Solution or profit for the “development sector?”
By: Kat Peters, M.Ed., Master’s in Rural Development (thesis pending)
In honor of the climate conference in Paris, I thought I’d share a translation of a version of a piece I wrote last year about solutions proposed to coffee growers in Costa Rica as a response to climate change. Since then, I have visited our Fair Trade, organic coffee-growing partner again (name omitted to protect their business privacy), and they are now considering selling their operation due to financial issues.
(written November 15, 2014):
In the recent Tico Times article “Climate change is making coffee a risky bet for Central America,” the author (Dyer), describes a situation facing Central American coffee growers the same week of an international conference on world coffee prices [Sintercafé, which took place at the Hotel Intercontinental in San José in 2014]. Dyer cites coffee sector leaders who say that due to climate change (draught, higher temperatures, and other changes) coffee is no longer a stable crop. These leaders name the coffee rust fungus that came to the region starting in 2012 as an example of the climate vulnerability that faces the sector.
Dyer points out that there are two main accepted strategies for dealing with climate change: mitigation and adaptation. Costa Rica has joined the mitigation efforts with Nationally Appropriate Mitigation Actions (NAMA), which consists mainly of a US$2 million project from the Interamerican Development Bank (IDB) (Arias, 2014). The main technique proposed by the project is to have coffee farmers use a smart phone app to report the advance of the coffee rust to alert other farmers of its spread. Another proposed change is to modernize the technology used in order to decrease greenhouse gas emissions.
This article grabbed my attention because ICADS students had just made a visit to an organic, Fair Trade certified coffee growers’ association not far from San José. This association of 35 families has employed a variety of elements to improve their coffee income; in addition to the certifications mentioned above, they also have built a coffee shop along the main highway where they roast and package their own coffee, and sell it by the cup (in a country that mostly exports its coffee before the roasting process, this value-added effort is laudable, and no small feat).
We have been visiting this farm for many years in order to learn about the challenges faced by farmers who are attempting to use socially and environmentally sustainable practices in their enterprise, and thus also garner a higher price for their coffee. On this last occasion, the leaders showed us a new machine in the processing plant: a dry processor. In the past, the association had used a wet processor to remove the cuticle, and would then dry the coffee beans on patios in the sun. Now, one of the founding members explained to us, they use the dried cuticle as fuel to run the dry processor, a practice that they were told would allow them to reduce their greenhouse gas emissions.
This news was startling. As the leaders explained, they did not plan to use the dry processor very often, as it is expensive to run and it reduces the quality of the coffee. Also, prior to acquiring the dry processor, the association dried all of its coffee on the patios in the sun, a practice which does not emit any greenhouse gases at all. The wet processor uses a Colombian technology with a motor powered by minimal fuel.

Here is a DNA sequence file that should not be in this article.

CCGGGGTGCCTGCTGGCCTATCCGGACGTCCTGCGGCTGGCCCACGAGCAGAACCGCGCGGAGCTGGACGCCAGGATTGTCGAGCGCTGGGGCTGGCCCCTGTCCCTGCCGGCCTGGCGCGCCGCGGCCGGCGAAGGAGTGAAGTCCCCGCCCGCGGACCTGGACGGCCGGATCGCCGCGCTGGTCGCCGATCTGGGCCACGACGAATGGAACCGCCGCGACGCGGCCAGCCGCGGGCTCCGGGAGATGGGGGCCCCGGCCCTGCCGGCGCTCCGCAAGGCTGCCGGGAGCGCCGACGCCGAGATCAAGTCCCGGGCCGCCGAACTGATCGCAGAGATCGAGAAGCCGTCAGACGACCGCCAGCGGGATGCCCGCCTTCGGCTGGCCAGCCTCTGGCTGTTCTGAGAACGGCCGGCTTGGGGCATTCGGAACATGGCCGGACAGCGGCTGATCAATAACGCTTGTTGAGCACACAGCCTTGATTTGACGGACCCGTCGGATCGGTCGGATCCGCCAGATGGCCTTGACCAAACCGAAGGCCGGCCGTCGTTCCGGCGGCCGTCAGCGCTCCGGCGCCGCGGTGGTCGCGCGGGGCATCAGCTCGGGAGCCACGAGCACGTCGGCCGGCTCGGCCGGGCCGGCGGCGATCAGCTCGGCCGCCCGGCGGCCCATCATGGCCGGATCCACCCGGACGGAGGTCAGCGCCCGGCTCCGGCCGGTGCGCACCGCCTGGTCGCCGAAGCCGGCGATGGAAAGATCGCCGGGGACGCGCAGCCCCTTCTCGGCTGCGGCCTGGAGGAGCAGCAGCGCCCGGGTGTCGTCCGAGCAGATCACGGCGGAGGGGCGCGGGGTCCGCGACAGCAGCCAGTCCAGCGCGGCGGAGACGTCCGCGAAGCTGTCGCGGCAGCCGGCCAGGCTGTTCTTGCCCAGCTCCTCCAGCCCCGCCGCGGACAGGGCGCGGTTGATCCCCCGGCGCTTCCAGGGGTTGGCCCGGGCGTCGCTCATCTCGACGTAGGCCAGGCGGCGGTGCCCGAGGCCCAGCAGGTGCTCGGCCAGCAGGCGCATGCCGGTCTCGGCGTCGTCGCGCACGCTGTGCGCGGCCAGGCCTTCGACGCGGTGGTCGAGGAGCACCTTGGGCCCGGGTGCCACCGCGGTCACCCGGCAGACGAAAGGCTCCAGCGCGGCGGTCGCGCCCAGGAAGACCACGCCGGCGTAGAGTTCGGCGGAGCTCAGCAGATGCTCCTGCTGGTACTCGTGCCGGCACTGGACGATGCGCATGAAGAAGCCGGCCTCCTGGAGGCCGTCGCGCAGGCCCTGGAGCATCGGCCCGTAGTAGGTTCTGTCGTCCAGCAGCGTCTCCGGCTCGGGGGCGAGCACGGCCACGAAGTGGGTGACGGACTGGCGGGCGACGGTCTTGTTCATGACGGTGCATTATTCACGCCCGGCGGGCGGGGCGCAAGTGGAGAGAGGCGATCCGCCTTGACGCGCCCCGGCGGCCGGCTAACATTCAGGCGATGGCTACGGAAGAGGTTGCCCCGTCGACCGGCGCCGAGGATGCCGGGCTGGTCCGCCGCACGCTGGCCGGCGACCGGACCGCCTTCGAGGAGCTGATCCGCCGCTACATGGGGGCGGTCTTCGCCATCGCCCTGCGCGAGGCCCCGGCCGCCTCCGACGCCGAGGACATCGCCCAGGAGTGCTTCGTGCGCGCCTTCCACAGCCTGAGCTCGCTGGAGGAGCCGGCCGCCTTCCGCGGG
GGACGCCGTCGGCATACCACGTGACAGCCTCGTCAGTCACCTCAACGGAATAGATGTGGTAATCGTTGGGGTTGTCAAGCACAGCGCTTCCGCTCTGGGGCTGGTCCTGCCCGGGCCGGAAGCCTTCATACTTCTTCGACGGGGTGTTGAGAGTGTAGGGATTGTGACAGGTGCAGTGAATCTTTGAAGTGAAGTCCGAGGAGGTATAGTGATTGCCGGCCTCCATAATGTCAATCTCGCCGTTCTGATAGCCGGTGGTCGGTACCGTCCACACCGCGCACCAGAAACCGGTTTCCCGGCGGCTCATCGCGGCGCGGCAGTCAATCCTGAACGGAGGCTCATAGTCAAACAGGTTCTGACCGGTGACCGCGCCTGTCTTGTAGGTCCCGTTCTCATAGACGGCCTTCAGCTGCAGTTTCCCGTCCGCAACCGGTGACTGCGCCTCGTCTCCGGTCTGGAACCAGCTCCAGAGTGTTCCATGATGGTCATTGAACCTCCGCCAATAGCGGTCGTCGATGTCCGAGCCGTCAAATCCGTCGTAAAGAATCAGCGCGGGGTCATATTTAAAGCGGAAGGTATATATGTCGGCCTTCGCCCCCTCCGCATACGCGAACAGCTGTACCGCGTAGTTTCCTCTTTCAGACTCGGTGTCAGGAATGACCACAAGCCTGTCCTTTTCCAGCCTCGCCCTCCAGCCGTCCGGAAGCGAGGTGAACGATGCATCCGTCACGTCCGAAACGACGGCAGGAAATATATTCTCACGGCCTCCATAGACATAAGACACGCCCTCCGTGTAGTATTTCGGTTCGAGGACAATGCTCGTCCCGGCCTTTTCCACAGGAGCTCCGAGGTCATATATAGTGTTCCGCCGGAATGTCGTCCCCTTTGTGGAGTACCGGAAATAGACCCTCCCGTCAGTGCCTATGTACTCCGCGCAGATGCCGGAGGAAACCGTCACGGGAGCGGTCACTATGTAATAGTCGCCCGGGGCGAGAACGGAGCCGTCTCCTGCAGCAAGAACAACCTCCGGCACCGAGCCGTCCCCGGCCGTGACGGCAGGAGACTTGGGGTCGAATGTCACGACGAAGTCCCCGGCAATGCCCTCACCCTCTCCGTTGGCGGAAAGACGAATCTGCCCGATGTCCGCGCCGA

This made me curious about the funds and projects directed toward climate change mitigation and adaptation. Fortunately, the IDB publishes its project budgets. For the US$2 million project we can see that there are $807,900 designated for consultants, including consultants that will be paid $62,250, or translations worth $7,000. The goods and services contemplated in the project are worth $550,000.
We can see who is benefitting from this climate change mitigation program, and it is not the farmers. The great majority of the budget is dedicated to consultants, with a minimal amount invested in actual infrastructure for farms. And, if the infrastructure is anything like the dry processor used by our coffee-growing friends, the expense won’t be worth it to the farmers, though I’m sure it was to the machinery manufacturer.
A few months ago we went back to the association for another visit. They told us that the dry processor has been such a financial hardship for them that they have had to look for more coffee to process from other farmers, who are not organic certified. While this brings in some income with which they can maintain their machinery, it also adds costs, as their organic certification requires them to implement specific measures to prevent cross-contamination with conventional coffee.
Climate change is an important issue, one that affects the whole world. However, the ways in which climate change is impacting farmers in the developing world doesn’t look much different from the global status quo. Underdeveloped countries feel disenfranchised in climate negotiations, and are. Infrastructure and consulting budgets are large, and offer no real solution for farmers who are already doing their part to be sustainable: organic, Fair Trade, small-scale coffee growers in Costa Rica are losing, while international development experts, machinery producers, and agro-industry is winning.